How do you define Learning and what enables you to make meaning of new knowledge?

Kristina Swift, Peer Tutor Lead

I think learning is a process that you are always continuing to take part in. There is always something new to learn, so it is an experience that never has an end.  Most of the time we associate learning with going to class or reading a textbook, but I think learning requires such a formal environment. A lot of my learning comes from my peers either from studying together or even at work.


As a math major, a significant amount of the new material presented in upper level courses requires a strong knowledge of the foundations of math.  Thus, a lot of the time making meaning of new knowledge takes the form of connecting what I am learning know, to what I was taught in my first semester as a math major.  This allows me to both have a better understanding of the foundational concepts and also see their importance and connections to higher level topics. Additionally, I’ve found that studying with my classmates and talking through the concepts really helps me to understand the new material, as you get a lot of different perspectives and takes on the information, allowing you to look at it from multiple angles.  Everyone also has their own way of explaining things, so hearing how others connect the information to previous content helps me to make more connections that I may have not otherwise thought of.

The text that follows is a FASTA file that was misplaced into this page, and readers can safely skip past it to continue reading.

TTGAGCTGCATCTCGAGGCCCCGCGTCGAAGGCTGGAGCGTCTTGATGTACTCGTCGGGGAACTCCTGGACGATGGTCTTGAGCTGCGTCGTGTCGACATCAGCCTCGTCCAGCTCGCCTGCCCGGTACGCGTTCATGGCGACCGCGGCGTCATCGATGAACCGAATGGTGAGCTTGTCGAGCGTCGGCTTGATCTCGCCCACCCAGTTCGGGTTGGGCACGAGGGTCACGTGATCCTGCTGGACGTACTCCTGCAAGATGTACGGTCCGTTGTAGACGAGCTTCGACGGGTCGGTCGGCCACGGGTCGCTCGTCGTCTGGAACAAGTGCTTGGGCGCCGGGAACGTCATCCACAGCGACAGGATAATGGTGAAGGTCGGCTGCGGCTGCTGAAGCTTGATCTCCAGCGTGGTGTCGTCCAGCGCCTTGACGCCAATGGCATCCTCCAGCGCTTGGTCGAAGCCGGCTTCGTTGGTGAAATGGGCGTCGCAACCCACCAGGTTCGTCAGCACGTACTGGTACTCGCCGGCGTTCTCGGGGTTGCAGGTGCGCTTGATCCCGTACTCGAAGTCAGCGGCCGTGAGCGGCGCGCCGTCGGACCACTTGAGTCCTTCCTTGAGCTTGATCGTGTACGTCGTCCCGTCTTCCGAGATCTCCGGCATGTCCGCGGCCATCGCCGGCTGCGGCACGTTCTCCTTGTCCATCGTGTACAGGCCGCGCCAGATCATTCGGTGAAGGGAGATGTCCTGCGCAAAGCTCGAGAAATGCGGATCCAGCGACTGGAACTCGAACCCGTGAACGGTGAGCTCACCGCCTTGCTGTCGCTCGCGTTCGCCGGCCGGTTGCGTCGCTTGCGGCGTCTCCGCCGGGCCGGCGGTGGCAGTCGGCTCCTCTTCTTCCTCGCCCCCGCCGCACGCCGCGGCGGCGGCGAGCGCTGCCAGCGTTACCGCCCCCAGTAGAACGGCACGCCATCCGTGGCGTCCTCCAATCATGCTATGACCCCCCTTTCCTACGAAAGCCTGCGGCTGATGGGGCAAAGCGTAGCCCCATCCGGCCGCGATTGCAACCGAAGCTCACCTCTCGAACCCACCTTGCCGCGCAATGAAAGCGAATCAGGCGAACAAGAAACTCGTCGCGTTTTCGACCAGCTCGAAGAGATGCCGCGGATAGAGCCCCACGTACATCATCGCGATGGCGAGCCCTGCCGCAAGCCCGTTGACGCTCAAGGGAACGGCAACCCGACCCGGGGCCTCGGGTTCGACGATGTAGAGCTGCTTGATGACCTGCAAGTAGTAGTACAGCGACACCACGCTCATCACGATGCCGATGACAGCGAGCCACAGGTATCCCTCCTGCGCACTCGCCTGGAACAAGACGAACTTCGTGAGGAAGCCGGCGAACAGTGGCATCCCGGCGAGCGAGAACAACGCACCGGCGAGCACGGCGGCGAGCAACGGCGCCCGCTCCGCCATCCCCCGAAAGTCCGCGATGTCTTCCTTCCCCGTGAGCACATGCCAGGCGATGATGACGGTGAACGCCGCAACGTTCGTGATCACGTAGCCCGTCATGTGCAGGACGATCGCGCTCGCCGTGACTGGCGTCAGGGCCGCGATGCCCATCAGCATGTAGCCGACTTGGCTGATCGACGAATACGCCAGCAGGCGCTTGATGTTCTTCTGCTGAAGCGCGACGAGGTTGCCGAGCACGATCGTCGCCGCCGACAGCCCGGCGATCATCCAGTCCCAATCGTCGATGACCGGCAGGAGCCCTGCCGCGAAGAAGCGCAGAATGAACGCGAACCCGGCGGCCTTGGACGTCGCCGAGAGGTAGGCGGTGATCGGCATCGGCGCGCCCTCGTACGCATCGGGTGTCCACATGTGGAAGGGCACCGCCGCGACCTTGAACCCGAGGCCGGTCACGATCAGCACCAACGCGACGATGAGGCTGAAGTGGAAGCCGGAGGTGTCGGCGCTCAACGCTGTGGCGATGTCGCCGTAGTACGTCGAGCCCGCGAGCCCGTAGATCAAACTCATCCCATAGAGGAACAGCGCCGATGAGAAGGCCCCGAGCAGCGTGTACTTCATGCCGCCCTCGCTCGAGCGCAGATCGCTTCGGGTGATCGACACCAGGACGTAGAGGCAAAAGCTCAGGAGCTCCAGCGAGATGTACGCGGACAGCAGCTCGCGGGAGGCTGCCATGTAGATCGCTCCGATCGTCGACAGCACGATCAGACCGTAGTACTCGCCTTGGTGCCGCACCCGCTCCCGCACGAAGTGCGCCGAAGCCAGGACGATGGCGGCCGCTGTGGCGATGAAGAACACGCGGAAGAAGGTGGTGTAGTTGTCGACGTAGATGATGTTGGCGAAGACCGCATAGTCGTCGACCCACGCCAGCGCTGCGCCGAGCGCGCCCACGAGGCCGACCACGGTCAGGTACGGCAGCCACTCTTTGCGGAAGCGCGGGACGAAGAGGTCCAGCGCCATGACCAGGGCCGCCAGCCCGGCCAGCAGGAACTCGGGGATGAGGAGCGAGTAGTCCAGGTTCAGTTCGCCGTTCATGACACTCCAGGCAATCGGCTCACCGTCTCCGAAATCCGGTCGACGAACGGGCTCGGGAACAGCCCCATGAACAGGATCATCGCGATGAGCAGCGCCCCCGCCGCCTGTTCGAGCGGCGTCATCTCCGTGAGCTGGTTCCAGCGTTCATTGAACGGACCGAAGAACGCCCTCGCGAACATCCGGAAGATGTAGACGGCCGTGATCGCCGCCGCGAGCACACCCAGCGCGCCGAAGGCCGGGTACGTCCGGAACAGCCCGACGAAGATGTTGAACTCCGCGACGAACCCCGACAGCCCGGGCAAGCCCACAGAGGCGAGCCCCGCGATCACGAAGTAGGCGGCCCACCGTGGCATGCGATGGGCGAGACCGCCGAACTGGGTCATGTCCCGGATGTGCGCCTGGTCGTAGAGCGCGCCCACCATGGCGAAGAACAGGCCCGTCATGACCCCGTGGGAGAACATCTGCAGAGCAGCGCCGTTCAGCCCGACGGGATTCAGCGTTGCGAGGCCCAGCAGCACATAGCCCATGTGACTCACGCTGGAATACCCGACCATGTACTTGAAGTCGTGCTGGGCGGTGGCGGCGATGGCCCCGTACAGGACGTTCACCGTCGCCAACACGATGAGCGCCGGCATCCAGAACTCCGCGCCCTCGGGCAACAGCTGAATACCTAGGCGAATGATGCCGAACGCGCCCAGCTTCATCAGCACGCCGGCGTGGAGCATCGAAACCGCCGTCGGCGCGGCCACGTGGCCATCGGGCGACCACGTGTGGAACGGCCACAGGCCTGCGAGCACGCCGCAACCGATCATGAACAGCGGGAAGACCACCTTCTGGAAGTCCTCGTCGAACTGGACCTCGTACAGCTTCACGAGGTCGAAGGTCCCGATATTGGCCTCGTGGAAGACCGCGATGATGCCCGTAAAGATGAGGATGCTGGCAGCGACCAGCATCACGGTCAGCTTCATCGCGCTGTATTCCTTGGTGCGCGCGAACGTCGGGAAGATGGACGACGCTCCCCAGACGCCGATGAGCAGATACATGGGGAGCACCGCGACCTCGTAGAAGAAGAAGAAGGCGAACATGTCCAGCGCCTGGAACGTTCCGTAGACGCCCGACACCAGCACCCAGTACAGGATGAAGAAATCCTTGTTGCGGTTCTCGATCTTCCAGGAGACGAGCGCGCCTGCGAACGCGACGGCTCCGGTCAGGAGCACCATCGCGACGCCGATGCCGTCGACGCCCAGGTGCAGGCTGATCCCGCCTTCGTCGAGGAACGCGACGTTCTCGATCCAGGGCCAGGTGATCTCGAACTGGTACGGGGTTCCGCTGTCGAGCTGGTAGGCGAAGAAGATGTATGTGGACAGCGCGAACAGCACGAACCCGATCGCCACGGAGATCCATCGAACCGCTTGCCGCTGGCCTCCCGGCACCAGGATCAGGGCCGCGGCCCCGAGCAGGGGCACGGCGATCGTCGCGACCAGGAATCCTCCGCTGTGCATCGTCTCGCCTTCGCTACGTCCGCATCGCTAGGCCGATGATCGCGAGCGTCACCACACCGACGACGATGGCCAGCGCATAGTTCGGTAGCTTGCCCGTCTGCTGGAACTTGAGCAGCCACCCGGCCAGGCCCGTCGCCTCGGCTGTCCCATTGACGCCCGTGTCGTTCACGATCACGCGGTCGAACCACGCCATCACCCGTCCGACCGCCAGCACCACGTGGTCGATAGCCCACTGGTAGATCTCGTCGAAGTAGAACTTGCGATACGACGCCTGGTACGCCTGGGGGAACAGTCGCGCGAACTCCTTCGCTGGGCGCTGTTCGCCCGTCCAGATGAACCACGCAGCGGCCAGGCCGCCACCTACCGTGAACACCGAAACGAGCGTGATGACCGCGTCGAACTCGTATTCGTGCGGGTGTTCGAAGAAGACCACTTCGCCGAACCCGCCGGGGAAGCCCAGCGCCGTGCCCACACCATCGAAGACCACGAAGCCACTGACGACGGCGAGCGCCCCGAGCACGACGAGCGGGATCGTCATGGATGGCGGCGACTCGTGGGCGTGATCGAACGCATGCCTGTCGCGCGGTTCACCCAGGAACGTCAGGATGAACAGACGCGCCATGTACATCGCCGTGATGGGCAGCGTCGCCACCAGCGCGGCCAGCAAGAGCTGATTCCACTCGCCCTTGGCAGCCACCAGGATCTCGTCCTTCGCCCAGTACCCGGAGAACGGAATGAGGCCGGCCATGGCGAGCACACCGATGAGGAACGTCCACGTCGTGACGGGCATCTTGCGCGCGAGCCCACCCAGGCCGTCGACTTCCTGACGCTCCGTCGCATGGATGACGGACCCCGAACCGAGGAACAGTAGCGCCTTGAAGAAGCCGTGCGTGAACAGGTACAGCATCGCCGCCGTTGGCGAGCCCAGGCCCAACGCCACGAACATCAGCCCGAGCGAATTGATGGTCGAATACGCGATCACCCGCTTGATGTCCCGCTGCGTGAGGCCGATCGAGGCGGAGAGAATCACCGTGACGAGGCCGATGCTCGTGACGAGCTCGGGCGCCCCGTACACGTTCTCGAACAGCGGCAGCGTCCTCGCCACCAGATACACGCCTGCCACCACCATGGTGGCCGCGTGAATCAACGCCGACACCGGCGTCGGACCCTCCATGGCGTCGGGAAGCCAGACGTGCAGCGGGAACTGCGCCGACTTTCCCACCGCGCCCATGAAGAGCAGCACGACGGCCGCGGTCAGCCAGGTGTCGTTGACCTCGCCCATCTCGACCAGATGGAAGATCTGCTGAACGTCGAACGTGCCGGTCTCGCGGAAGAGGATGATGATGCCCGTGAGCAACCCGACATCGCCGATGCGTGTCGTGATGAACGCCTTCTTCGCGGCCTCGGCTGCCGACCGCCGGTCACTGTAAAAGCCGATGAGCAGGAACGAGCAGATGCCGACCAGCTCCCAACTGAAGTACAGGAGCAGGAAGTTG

How do you define Learning and what enables you to make meaning of new knowledge?